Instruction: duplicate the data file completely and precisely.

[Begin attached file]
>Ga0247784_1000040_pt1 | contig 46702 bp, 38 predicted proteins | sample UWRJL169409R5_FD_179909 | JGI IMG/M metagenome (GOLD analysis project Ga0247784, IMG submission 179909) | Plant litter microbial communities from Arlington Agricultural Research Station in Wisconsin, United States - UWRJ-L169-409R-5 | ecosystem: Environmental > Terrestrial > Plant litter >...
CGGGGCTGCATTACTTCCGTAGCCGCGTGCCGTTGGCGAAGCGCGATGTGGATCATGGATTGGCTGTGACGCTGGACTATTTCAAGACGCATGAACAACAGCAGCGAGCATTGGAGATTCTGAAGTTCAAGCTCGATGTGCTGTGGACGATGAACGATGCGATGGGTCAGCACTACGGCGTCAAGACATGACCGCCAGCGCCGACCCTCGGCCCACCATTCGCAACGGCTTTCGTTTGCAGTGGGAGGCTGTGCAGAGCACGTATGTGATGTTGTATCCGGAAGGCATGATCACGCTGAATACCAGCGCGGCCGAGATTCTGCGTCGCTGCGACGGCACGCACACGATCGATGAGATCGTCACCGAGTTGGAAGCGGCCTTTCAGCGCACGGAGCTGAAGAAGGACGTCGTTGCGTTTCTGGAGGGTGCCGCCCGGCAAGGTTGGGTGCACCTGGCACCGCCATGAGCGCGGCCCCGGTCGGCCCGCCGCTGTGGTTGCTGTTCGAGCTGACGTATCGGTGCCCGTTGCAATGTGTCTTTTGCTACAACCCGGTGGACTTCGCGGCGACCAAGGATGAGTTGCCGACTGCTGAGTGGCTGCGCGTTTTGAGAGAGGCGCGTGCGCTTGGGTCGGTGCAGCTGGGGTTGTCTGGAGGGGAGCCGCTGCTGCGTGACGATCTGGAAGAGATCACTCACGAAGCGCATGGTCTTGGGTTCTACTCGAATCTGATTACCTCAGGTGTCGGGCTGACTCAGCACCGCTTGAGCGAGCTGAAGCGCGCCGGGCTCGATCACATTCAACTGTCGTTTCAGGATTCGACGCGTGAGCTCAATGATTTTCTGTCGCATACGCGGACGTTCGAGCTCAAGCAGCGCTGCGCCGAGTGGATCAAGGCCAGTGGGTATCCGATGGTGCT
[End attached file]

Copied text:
>Ga0247784_1000040_pt1 | contig 46702 bp, 38 predicted proteins | sample UWRJL169409R5_FD_179909 | JGI IMG/M metagenome (GOLD analysis project Ga0247784, IMG submission 179909) | Plant litter microbial communities from Arlington Agricultural Research Station in Wisconsin, United States - UWRJ-L169-409R-5 | ecosystem: Environmental > Terrestrial > Plant litter >...
CGGGGCTGCATTACTTCCGTAGCCGCGTGCCGTTGGCGAAGCGCGATGTGGATCATGGATTGGCTGTGACGCTGGACTATTTCAAGACGCATGAACAACAGCAGCGAGCATTGGAGATTCTGAAGTTCAAGCTCGATGTGCTGTGGACGATGAACGATGCGATGGGTCAGCACTACGGCGTCAAGACATGACCGCCAGCGCCGACCCTCGGCCCACCATTCGCAACGGCTTTCGTTTGCAGTGGGAGGCTGTGCAGAGCACGTATGTGATGTTGTATCCGGAAGGCATGATCACGCTGAATACCAGCGCGGCCGAGATTCTGCGTCGCTGCGACGGCACGCACACGATCGATGAGATCGTCACCGAGTTGGAAGCGGCCTTTCAGCGCACGGAGCTGAAGAAGGACGTCGTTGCGTTTCTGGAGGGTGCCGCCCGGCAAGGTTGGGTGCACCTGGCACCGCCATGAGCGCGGCCCCGGTCGGCCCGCCGCTGTGGTTGCTGTTCGAGCTGACGTATCGGTGCCCGTTGCAATGTGTCTTTTGCTACAACCCGGTGGACTTCGCGGCGACCAAGGATGAGTTGCCGACTGCTGAGTGGCTGCGCGTTTTGAGAGAGGCGCGTGCGCTTGGGTCGGTGCAGCTGGGGTTGTCTGGAGGGGAGCCGCTGCTGCGTGACGATCTGGAAGAGATCACTCACGAAGCGCATGGTCTTGGGTTCTACTCGAATCTGATTACCTCAGGTGTCGGGCTGACTCAGCACCGCTTGAGCGAGCTGAAGCGCGCCGGGCTCGATCACATTCAACTGTCGTTTCAGGATTCGACGCGTGAGCTCAATGATTTTCTGTCGCATACGCGGACGTTCGAGCTCAAGCAGCGCTGCGCCGAGTGGATCAAGGCCAGTGGGTATCCGATGGTGCT